In response to this article, Oliver Jury, Open Communities’ Landlord-Tenant Liaison, expressed his appreciation for this service.
Open Communities’ ongoing partnership with Evanston has been strengthened by Open Communities’ inclusion into the 311 operating system of the City. When residents call 311 for information on housing discrimination, landlord-tenant disputes, or the availability of affordable housing, they are transferred directly to our staff. Likewise, requests through 311 online receive real-time email updates about questions, hastening turnaround time and ensuring Evanstonians receive the support they need efficiently and conveniently.
by Jeremy Margolis
Staffers of the city’s 311 Service Center celebrated the program’s five-year anniversary with a reception Tuesday morning, reflecting on how citywide communication has improved since its inception.
City department directors took turns thanking the eight-member staff and its two supervisors, who are responsible for responding to citizen and business questions, requests and reports ranging from special trash pick-ups to downed trees.
The 311 center has fielded over 678,000 calls since its start, and residents and employees can now also communicate with respondents via text message, a mobile phone app and live chat said Martha Logan, the city’s community engagement manager.
Residents were initially critical of the program because they felt it was a waste of Evanston’s resources, city manager Wally Bobkiewicz said.
The first summer with 311 in service, the city experienced multiple-day power outages following stormy weather, Bobkiewicz said. Electrical company ComEd set up an emergency operations center in Evanston and, through 311, residents were able to better communicate their power issues, he said.
“We were in better shape than most of our neighbor communities because we were able to give ComEd information about where the power was out that other communities could not have,” Bobkiewicz said. “So it was after that stormy summer that people kind of quieted down about 311 and began to realize how powerful a tool it was for our community.”
Since then, the program has expanded to include a list of more than 1,000 frequently asked questions on its webpage.
Center manager Sue Pontarelli and department directors expressed their appreciation for how staffers succeed in uncovering information about an increasingly vast array of inquiries. During the event, she said 311’s staff is thorough and relies on multiple sources to corroborate information.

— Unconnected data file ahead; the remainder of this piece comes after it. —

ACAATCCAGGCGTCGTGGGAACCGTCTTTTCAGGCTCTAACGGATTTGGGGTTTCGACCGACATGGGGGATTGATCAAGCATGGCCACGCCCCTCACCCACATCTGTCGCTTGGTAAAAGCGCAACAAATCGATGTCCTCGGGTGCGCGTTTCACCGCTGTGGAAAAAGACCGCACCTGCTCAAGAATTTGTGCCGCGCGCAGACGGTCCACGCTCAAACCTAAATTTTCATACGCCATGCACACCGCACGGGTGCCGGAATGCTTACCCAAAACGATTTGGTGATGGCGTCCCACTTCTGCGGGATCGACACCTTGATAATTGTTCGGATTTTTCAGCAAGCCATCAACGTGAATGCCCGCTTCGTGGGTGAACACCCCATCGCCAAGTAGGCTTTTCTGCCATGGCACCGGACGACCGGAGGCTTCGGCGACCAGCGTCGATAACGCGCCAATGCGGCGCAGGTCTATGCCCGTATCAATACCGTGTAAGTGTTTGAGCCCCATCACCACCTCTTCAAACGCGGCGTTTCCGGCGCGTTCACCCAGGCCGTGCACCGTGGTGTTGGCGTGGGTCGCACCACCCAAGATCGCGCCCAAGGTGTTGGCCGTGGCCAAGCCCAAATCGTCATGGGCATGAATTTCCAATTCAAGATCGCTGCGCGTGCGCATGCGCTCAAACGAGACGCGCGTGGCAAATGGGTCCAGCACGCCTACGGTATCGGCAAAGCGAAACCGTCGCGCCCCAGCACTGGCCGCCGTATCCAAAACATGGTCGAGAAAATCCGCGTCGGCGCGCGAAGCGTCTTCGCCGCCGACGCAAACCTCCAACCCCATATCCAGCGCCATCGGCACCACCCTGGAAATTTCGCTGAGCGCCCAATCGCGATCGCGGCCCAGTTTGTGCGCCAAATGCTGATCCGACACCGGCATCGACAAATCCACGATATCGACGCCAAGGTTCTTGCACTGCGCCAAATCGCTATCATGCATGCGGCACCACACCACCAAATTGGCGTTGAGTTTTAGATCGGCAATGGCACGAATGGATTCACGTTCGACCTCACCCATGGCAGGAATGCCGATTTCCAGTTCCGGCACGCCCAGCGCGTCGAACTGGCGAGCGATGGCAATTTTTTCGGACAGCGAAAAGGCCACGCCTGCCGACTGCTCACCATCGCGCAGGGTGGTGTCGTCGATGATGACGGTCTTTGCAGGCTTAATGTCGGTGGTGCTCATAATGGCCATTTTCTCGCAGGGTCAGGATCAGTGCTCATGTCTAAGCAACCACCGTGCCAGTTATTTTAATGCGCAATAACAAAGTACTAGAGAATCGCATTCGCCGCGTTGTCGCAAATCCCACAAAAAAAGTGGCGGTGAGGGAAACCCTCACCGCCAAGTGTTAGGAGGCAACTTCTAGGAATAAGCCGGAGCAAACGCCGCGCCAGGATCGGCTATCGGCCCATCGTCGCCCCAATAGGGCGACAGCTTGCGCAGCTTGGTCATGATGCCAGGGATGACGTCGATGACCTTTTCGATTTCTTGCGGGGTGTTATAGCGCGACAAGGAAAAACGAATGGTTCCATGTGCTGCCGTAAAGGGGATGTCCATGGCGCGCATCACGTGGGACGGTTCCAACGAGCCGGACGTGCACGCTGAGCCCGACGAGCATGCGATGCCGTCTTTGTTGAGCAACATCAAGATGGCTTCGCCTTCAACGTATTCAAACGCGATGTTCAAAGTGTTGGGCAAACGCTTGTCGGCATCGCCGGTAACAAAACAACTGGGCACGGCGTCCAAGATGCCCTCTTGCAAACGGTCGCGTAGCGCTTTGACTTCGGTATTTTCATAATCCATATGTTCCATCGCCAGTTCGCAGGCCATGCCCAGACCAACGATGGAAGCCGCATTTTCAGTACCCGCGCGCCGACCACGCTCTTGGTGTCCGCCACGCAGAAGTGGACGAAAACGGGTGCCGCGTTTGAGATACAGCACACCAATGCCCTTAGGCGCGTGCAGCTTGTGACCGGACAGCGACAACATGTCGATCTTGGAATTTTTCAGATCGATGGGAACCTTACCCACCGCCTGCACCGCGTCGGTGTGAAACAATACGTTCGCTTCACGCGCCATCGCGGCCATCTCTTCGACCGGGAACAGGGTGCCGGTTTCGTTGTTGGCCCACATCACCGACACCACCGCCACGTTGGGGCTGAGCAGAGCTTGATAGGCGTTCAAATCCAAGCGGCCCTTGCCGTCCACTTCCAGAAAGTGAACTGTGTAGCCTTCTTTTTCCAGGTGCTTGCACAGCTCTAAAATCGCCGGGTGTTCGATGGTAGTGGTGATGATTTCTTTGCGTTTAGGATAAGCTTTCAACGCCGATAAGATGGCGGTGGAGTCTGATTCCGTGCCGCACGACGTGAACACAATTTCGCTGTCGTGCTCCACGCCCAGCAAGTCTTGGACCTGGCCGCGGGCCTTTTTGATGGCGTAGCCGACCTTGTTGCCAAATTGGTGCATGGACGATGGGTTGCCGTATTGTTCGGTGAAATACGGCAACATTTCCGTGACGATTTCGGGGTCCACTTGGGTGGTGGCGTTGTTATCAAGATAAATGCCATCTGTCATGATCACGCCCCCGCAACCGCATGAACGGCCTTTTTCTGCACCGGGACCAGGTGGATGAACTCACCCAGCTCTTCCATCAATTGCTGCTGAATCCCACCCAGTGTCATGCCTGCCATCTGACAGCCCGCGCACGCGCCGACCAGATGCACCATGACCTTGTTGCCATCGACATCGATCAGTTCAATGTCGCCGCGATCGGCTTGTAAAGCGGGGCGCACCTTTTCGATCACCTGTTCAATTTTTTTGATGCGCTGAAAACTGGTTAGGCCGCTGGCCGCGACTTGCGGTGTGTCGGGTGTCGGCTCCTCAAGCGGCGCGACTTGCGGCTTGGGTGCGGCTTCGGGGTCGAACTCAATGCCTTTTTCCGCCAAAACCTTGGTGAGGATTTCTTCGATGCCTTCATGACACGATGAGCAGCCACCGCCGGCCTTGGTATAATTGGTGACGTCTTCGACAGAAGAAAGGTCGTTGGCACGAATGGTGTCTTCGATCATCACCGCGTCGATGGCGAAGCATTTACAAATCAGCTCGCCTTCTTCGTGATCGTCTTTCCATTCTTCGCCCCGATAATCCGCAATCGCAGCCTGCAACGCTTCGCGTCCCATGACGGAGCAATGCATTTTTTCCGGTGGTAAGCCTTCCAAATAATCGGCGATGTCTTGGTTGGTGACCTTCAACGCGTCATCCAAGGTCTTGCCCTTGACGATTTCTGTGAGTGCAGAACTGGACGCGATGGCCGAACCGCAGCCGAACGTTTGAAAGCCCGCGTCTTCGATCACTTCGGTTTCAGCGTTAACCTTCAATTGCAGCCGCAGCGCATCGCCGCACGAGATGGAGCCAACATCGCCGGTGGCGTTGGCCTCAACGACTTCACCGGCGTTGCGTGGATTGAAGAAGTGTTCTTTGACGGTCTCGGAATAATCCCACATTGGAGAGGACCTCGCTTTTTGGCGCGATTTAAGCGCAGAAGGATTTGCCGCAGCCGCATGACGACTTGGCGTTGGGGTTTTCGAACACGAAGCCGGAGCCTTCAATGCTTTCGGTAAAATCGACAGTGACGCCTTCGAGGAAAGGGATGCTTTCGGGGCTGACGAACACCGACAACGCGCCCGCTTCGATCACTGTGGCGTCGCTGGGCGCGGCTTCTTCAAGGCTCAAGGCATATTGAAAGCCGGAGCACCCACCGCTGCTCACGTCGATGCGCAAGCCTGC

“They’re such little detectives,” Pontarelli said.
Four members of the staff — Michelle Males, Kimberly Snider, Beverly Otey and Pontarelli — have been part of the program since its beginning. Bobkiewicz credits the program’s success in part to the personal connection the setup of the program allows for, compared with the impersonal nature of searching online for answers to questions.
“When people have a question, they have someone to call,” Bobkiewicz said. “We may not have an answer, we may not be able to give them all the information they want, but they are going to be able to get more information from us than they would without having 311.”
Right now, the program is piloting a partnership with Open Communities, a fair housing agency based in Chicago’s northern suburbs.
“If you’re in need of housing or some assistance with housing, you can call 311 and we fill out a service request and it’s generated and sent directly to Open Communities,” Pontarelli told The Daily.
In the coming months, the center also hopes to incorporate information about social services for children and aging individuals, Pontarelli said.
As he anticipates the continued regular use of the 311 Center’s services, Bobkiewicz reminisced about the program’s launch, which came exactly at 3:11 p.m. on March 1, 2011. He said the program has grown to become an important part of the Evanston community.
“311 really has become a backbone of what we do and how we serve the residents,” he said. “I think I can say as we sit here five years after it started, it’s been an unqualified success.”